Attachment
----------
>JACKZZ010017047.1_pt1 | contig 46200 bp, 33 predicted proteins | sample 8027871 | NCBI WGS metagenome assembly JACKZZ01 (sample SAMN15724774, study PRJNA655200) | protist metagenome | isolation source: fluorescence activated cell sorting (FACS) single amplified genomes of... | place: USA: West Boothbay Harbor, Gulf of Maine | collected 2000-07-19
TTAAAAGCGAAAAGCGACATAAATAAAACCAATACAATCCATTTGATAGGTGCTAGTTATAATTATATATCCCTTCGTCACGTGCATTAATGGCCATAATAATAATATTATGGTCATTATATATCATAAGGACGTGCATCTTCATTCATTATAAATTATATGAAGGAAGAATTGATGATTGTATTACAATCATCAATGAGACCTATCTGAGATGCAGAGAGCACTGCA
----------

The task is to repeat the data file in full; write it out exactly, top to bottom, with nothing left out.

>JACKZZ010017047.1_pt1 | contig 46200 bp, 33 predicted proteins | sample 8027871 | NCBI WGS metagenome assembly JACKZZ01 (sample SAMN15724774, study PRJNA655200) | protist metagenome | isolation source: fluorescence activated cell sorting (FACS) single amplified genomes of... | place: USA: West Boothbay Harbor, Gulf of Maine | collected 2000-07-19
TTAAAAGCGAAAAGCGACATAAATAAAACCAATACAATCCATTTGATAGGTGCTAGTTATAATTATATATCCCTTCGTCACGTGCATTAATGGCCATAATAATAATATTATGGTCATTATATATCATAAGGACGTGCATCTTCATTCATTATAAATTATATGAAGGAAGAATTGATGATTGTATTACAATCATCAATGAGACCTATCTGAGATGCAGAGAGCACTGCA